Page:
Furthermore, we wish to emphasize that in future in all cities, markets and in the country, the only ingredients used for the brewing of beer must be Barley, Hops and Water. Whosoever knowingly disregards or transgresses upon this ordinance, shall be punished by the Court authorities’ confiscating such barrels of beer, without fail.

Should, however, an innkeeper in the country, city or markets buy two or three pails of beer (containing 60 Mass) and sell it again to the common peasantry, he alone shall be permitted to charge one Heller more for the Mass of the Kopf, than mentioned above. Furthermore, should there arise a scarcity and subsequent price increase of the barley (also considering that the times of harvest differ, due to location), WE, the Bavarian Duchy, shall have the right to order curtailments for the good of all concerned.

What does the “33” mean on the Rolling Rock Label?

This is one of those great beer conversations where everyone has an opinion and there doesn’t seem to be a clear provable conclusion.

There are several different versions of this legend which we have been able to discover.  We have listed these below in reverse order of likelihood (from least likely to most likely) according to our extensive research and our best guess (not quite throwing darts at a list of possibilities, but close).

Rolling Rock “33” Theories

There were exactly 33 steps from the brewmaster’s office to the brewing floor.

The reservoir that was used by the brewery for its main water source was fed by 33 streams.

The list of ingredients on the label – water, malt, rice, hops, corn, brewer’s yeast – totals 33 letters (not counting the commas or the apostrophe).

The brewery workers were members of the Local #33 union.

The highest level that can be attained by a Freemason is 33rd degree (maybe the Latrobe’s were Freemasons?).

Legend has it that the Rolling Rock brewery was started with money won at the horse track.  The winning bet was placed on #33, "Old Latrobe," and that is why there is a horse and the "33" on the bottle.

It was the 33rd version of the recipe that became what is now Rolling Rock.  This one may have come about because of the Jack Daniels label.  It states "Old Number 7" on the label in reference to the 7th attempt at its recipe.

The "33" represents the fabulous day that prohibition was repealed – December 5, 1933.  Now that’s a holiday worth celebrating… why don’t we get that day off work?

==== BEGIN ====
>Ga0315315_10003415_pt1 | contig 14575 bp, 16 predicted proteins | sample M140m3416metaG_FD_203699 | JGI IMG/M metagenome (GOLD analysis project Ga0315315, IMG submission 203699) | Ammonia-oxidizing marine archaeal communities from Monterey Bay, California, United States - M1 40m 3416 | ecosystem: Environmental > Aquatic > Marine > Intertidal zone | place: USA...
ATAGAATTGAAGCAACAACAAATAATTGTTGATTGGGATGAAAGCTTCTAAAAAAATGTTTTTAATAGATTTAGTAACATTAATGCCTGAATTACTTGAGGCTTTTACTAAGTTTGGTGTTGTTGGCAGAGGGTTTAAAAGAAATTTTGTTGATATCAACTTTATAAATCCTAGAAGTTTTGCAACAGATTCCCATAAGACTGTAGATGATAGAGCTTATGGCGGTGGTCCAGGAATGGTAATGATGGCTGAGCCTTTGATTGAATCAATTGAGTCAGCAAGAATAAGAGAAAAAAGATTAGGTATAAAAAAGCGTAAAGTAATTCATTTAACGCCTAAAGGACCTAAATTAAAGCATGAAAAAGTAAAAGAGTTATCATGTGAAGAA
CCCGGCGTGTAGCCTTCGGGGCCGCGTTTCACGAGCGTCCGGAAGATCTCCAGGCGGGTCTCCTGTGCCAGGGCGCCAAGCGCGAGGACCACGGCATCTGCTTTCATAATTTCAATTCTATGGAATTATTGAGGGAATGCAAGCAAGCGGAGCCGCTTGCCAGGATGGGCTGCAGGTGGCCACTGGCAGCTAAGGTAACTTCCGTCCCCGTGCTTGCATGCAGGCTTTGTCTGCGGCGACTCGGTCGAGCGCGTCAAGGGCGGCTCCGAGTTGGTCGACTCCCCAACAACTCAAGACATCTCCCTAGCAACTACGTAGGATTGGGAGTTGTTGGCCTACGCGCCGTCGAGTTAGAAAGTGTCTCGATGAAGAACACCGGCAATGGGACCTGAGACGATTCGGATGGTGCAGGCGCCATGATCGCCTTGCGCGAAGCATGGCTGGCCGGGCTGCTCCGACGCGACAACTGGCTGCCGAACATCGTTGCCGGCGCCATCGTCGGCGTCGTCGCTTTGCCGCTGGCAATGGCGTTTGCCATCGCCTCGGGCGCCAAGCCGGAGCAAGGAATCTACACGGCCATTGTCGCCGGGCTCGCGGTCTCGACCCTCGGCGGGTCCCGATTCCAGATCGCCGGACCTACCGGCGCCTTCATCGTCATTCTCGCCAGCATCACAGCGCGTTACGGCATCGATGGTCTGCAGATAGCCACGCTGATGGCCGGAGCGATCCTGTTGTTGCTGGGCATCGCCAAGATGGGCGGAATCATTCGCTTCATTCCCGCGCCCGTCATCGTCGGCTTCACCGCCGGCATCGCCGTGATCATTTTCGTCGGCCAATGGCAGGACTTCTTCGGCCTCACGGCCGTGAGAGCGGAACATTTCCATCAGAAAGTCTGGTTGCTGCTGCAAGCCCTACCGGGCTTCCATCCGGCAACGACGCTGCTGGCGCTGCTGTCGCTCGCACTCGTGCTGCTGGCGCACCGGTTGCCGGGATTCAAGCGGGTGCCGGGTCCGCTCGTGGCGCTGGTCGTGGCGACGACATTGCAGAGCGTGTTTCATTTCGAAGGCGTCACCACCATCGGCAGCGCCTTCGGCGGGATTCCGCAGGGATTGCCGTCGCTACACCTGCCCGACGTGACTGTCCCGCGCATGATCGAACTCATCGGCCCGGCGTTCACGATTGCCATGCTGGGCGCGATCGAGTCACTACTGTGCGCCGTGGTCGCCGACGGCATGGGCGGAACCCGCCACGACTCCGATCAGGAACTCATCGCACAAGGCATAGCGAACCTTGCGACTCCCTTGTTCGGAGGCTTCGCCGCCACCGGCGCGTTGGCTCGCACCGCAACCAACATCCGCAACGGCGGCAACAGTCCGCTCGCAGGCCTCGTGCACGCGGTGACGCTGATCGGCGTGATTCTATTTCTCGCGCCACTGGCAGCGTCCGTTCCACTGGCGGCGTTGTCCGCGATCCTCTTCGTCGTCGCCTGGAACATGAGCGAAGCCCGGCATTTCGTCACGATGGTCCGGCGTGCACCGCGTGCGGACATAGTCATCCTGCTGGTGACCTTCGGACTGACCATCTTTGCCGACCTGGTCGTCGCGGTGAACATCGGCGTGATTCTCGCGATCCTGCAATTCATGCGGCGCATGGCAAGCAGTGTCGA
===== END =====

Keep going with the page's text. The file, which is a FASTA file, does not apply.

And the most popular and most likely version…Rolling Rock Label "33"

The "33" represents the number of words in the slogan on the bottle:

Rolling Rock – From the glass lined tanks of Old Latrobe, we tender this premium beer for your enjoyment as a tribute to your good taste. It comes from the mountain springs to you.

Now even this version has some controversy and multiple versions itself.  From what we have been able to gather, it may have happened like this….

Our main source here is Latrobe Brewing’s past CEO, James Tito.  Apparently Mr. Tito became very interested in this legend as well and began reviewing notes and speaking to members of the Latrobe family about it.  After all of his research, Mr. Tito has been quoted as believing the 33 was left on the label by accident during the printing process.

There was apparently some disagreement on what the label should look like and what it should say, including an argument on how long the slogan should be.  Eventually the family settled on the 33 word slogan that remains today (see above), and during the discussions of its length someone wrote "33" on the copy.

This label was then sent to the printer and was mistakenly thought to be part of the copy itself.  Before the error could be discovered, a very large number of bottles were printed.  Since this was the Depression (1939) and Rolling Rock paints their label directly on the bottles, it would have be extremely expensive to discard this batch of bottles and reprint them all.  It is also important to note that bottles back then were cleaned and reused multiple times, which may explain why future runs of the bottles kept the "33".


Many folks have come along and debunked all of the explanations detailed above, including the “words in the slogan” argument.  Many feel that it would be unlikely for a printer to make such a mistake given that the customer would have had to approve a proof and even if they did mistakenly approve the "33", it could have just been removed on future prints of the label.

While this may be true, we would like to offer another explanation.  Just maybe, once the "33" labels reached the public, it created a little bit of a stir.  Folks began debating and arguing over what the 33 meant.  What company wouldn’t want to create a little buzz and mystery around their product, and of course some free advertising.  Further proof of our point is that we are still discussing it today…..

Let us know what you think about the 33 and any other theories you may have heard in the comments below.